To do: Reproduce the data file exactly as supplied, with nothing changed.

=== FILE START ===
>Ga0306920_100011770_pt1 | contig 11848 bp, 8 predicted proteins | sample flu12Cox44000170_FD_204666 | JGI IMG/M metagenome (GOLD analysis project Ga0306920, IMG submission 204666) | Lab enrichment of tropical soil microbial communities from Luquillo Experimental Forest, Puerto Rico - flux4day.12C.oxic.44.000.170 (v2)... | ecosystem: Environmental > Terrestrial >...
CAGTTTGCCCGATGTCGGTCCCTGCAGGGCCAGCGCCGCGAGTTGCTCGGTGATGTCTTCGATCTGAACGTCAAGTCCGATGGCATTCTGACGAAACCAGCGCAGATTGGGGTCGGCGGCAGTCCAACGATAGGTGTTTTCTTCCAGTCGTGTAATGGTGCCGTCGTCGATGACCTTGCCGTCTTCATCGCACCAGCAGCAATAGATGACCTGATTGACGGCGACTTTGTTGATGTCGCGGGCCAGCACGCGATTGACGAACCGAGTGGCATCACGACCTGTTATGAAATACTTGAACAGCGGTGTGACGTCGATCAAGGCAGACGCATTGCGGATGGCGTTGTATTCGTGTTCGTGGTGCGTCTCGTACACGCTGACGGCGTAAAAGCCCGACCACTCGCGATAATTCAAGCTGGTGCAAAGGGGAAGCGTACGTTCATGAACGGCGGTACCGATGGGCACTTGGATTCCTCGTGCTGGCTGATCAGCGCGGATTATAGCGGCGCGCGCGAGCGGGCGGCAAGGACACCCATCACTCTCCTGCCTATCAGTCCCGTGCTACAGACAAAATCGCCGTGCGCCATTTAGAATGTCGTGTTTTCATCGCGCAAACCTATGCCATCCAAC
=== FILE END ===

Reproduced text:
>Ga0306920_100011770_pt1 | contig 11848 bp, 8 predicted proteins | sample flu12Cox44000170_FD_204666 | JGI IMG/M metagenome (GOLD analysis project Ga0306920, IMG submission 204666) | Lab enrichment of tropical soil microbial communities from Luquillo Experimental Forest, Puerto Rico - flux4day.12C.oxic.44.000.170 (v2)... | ecosystem: Environmental > Terrestrial >...
CAGTTTGCCCGATGTCGGTCCCTGCAGGGCCAGCGCCGCGAGTTGCTCGGTGATGTCTTCGATCTGAACGTCAAGTCCGATGGCATTCTGACGAAACCAGCGCAGATTGGGGTCGGCGGCAGTCCAACGATAGGTGTTTTCTTCCAGTCGTGTAATGGTGCCGTCGTCGATGACCTTGCCGTCTTCATCGCACCAGCAGCAATAGATGACCTGATTGACGGCGACTTTGTTGATGTCGCGGGCCAGCACGCGATTGACGAACCGAGTGGCATCACGACCTGTTATGAAATACTTGAACAGCGGTGTGACGTCGATCAAGGCAGACGCATTGCGGATGGCGTTGTATTCGTGTTCGTGGTGCGTCTCGTACACGCTGACGGCGTAAAAGCCCGACCACTCGCGATAATTCAAGCTGGTGCAAAGGGGAAGCGTACGTTCATGAACGGCGGTACCGATGGGCACTTGGATTCCTCGTGCTGGCTGATCAGCGCGGATTATAGCGGCGCGCGCGAGCGGGCGGCAAGGACACCCATCACTCTCCTGCCTATCAGTCCCGTGCTACAGACAAAATCGCCGTGCGCCATTTAGAATGTCGTGTTTTCATCGCGCAAACCTATGCCATCCAAC